A new twist in the diocese’s bankruptcy case

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The lone insurance company holdout on a settlement in the Roman Catholic Diocese of Rochester bankruptcy has thrown down a gauntlet in a fight with abuse survivors and the diocese.

The Continental Insurance Co.’s bid to file a competing plan of reorganization comes as a plan already submitted by the diocese could soon go up for a vote. In Chapter 11 cases, confirmation of a debtor’s reorganization plan is the final step before creditors can be paid.

Creditors in the diocese bankruptcy are some 475 adult survivors of sexual abuse at the hands priests and other church functionaries as children decades ago.  

The insurer’s bid throws a new, unexpected wrinkle into the case, but it will not meaningfully delay a payout, predicts attorney Leander James.

James, who represents 76 of the abuse survivors with claims in separate state-court actions, is one of several such lawyers who, though not directly involved in the bankruptcy, have very closely followed the case.

In the bankruptcy, after nearly four years of tortuous negotiations among insurers, the diocese and a survivors’ committee, the diocese first proposed a plan of reorganization last March. It is expected to soon file an amended version that will add in extra amounts recently agreed to by two insurers that bring the total available to pay survivors to $126.75 million.

James believes that amount will remain secure, despite any disruption stemming from CNA’s bid to file a rival plan. He earlier predicted a payout as likely to come early next year.  

The diocese’s plan is blessed by the bankruptcy’s Committee of Unsecured Creditors, a body made up of survivors that was appointed by the U.S. Trustee to look out for survivors’ interests in the case. It calls for a trust to be established out of which survivors’ claims would be paid.

To fund the trust, the diocese and its parishes have agreed to contribute $55 million. Several insurance companies that wrote liability coverage for diocese when the decades-old sexual abuses occurred have agreed to contribute the rest.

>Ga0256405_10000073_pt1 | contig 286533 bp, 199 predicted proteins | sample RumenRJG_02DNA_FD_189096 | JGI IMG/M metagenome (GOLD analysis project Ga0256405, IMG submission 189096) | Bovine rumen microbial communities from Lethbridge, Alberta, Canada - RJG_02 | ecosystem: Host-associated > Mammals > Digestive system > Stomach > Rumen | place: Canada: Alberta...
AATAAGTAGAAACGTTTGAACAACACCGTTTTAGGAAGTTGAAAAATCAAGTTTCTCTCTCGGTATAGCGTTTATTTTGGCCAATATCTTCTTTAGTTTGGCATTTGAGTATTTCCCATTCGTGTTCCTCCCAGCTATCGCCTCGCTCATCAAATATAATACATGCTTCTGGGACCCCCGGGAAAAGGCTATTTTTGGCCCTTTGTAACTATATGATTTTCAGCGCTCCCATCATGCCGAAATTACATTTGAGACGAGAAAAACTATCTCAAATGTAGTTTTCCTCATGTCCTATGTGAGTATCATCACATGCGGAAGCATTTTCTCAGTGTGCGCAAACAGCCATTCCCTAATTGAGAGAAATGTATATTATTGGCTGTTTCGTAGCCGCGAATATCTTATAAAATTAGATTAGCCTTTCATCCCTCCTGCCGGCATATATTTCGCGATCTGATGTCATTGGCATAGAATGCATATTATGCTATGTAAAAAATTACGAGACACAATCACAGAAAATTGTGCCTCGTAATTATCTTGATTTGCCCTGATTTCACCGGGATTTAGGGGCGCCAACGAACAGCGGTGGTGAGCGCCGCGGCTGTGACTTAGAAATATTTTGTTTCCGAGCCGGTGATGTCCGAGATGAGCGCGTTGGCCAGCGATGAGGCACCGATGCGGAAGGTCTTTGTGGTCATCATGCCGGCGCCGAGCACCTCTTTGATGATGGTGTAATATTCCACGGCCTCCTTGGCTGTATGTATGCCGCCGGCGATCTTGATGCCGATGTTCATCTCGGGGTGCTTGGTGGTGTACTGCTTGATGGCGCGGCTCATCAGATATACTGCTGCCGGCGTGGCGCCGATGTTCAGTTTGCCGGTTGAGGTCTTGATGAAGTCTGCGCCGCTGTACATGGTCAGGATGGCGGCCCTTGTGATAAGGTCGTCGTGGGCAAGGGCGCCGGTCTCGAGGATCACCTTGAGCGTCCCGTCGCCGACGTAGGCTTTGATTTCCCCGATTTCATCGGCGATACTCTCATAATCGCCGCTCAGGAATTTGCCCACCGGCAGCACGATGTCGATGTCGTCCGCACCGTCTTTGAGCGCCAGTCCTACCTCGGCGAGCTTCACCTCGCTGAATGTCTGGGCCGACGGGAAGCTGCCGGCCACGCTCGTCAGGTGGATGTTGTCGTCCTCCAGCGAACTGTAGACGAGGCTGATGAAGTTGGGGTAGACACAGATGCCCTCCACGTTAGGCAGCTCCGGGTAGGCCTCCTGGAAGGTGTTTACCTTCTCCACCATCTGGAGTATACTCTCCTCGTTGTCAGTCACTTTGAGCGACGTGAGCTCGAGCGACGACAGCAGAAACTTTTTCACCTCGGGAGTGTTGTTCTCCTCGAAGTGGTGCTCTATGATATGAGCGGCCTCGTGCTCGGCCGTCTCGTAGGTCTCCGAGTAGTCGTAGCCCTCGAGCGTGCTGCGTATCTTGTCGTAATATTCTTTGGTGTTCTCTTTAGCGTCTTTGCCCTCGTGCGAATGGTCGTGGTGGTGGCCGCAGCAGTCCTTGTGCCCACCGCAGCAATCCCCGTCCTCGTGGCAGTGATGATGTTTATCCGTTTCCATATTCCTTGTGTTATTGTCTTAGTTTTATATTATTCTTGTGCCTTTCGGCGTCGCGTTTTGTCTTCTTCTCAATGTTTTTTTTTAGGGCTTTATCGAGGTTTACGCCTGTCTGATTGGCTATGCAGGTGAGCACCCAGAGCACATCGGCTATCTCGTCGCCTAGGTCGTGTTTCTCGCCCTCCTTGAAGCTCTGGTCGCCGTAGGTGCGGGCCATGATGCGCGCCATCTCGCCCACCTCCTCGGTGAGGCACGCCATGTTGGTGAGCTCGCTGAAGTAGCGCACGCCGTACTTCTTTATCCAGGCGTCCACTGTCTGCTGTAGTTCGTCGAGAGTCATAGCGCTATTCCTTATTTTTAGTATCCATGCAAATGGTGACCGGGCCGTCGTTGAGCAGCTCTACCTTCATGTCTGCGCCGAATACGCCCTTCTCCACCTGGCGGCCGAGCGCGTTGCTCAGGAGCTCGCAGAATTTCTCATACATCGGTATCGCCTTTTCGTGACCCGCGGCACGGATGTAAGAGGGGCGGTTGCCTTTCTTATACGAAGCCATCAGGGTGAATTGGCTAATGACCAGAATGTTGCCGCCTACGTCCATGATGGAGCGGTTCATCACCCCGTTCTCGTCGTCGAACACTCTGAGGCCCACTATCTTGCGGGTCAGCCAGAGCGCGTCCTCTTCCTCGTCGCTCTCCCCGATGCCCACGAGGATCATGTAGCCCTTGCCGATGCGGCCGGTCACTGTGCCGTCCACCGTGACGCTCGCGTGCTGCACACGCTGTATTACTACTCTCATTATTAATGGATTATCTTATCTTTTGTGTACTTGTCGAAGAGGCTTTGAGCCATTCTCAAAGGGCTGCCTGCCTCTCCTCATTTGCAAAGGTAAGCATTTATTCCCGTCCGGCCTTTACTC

Among such insurers, only CNA has not signed on to the diocese’s plan. In a July 31 filing, CAN states that it plans to counter the diocese plan with a plan of own. It has yet to publicly reveal details.

The issue underlying the arcane dispute is what amount CNA might ultimately pay to settle survivors’ claims and how it might pay them.

CNA’s filing comes on the heels of creditors committee lawyer Ilan Scharf’s July 27 filing,  which asked the court to block CNA from filing a plan.

Despite the committee’s qualms, CNA maintains that the court must consider the plan it intends to file alongside the diocese’s already filed plan.

In Chapter 11 cases, debtors typically file their own plans. A provision of the Bankruptcy Code gives debtors 120 days to file a plan and allows that period to be extended up to 18 months. As protracted negotiations dragged on in the case, the diocese’s exclusivity period expired long ago.

How the dispute might play out is not yet clear.

Bankruptcy Court Judge Paul Warren has yet to schedule a hearing to consider the insurance company’s bid and the committee’s competing motion.

Warren could quash CNA’s bid or agree to let CNA file a plan and have both plans go to a vote.

Whether CNA has the right to independently file a plan is not immediately clear.

“Whether Continental can file and solicit a plan of reorganization is for this court to decide in the context of plan proceedings,” the insurer itself concedes in its July 31 filing.

To be confirmed, Chapter 11 reorganization plans have to be first approved by creditors and then by the presiding judge. Once a plan is confirmed, payouts to creditors can be made after 45 days. If both plans go to a vote, creditors could vote CNA’s plan down.

More than a year ago, CNA and the diocese jointly submitted a proposal that would have had CNA, which is liable to pay more than half of survivors’ claims, settle its obligations with a $63.5 million payment.

The creditors committee rejected that offer as too paltry. The committee had earlier rejected a $35 million offer tendered by the diocese and several other insurers to partially settle survivors’ claims.

The diocese’s March plan came after several insurers agreed to contribute amounts more to the committee’s liking. The recent agreement of two more insurance companies to contribute a combined $50.75 million brought the diocese plan’s total payout to survivors to $126.75 million.